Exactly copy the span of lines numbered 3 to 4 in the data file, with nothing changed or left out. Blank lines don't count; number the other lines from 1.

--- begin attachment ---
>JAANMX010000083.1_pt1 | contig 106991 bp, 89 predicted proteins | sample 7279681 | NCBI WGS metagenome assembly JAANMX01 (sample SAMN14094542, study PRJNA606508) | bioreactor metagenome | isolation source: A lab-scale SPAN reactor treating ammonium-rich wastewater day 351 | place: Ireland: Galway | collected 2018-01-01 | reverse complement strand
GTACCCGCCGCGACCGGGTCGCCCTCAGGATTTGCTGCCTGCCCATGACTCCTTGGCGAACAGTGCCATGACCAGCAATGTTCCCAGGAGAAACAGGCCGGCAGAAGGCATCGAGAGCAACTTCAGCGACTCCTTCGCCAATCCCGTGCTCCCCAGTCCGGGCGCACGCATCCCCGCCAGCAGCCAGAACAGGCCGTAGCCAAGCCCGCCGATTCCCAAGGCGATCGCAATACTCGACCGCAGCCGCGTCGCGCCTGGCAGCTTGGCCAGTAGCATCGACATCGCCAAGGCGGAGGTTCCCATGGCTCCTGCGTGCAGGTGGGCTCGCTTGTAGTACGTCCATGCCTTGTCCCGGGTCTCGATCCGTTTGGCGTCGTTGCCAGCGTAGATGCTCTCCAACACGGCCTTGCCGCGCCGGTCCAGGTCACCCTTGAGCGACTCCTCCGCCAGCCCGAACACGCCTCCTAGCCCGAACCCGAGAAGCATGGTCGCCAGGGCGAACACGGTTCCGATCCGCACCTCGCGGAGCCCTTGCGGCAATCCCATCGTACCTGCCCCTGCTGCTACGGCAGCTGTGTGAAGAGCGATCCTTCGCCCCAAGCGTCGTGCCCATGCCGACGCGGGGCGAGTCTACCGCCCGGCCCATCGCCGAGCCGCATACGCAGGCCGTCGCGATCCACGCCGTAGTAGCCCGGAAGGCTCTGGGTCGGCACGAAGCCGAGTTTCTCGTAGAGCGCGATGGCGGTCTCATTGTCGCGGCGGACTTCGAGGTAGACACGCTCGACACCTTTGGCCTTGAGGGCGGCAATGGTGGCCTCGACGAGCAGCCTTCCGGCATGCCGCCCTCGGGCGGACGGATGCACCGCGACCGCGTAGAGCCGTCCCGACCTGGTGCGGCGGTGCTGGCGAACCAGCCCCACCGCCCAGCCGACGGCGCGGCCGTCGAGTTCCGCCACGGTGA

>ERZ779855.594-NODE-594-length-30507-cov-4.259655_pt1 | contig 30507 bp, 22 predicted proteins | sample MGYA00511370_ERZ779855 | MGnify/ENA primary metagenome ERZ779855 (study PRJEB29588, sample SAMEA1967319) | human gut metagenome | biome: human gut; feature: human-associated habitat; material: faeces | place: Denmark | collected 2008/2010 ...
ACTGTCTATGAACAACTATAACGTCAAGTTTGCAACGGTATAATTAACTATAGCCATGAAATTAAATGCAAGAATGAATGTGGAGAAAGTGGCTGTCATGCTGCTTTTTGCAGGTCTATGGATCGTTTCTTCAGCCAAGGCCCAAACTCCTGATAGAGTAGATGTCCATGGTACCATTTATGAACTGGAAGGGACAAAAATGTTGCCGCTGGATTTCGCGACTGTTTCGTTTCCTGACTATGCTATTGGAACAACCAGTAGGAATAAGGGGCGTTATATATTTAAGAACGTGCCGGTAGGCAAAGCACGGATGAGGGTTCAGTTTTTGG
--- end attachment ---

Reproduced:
>ERZ779855.594-NODE-594-length-30507-cov-4.259655_pt1 | contig 30507 bp, 22 predicted proteins | sample MGYA00511370_ERZ779855 | MGnify/ENA primary metagenome ERZ779855 (study PRJEB29588, sample SAMEA1967319) | human gut metagenome | biome: human gut; feature: human-associated habitat; material: faeces | place: Denmark | collected 2008/2010 ...
ACTGTCTATGAACAACTATAACGTCAAGTTTGCAACGGTATAATTAACTATAGCCATGAAATTAAATGCAAGAATGAATGTGGAGAAAGTGGCTGTCATGCTGCTTTTTGCAGGTCTATGGATCGTTTCTTCAGCCAAGGCCCAAACTCCTGATAGAGTAGATGTCCATGGTACCATTTATGAACTGGAAGGGACAAAAATGTTGCCGCTGGATTTCGCGACTGTTTCGTTTCCTGACTATGCTATTGGAACAACCAGTAGGAATAAGGGGCGTTATATATTTAAGAACGTGCCGGTAGGCAAAGCACGGATGAGGGTTCAGTTTTTGG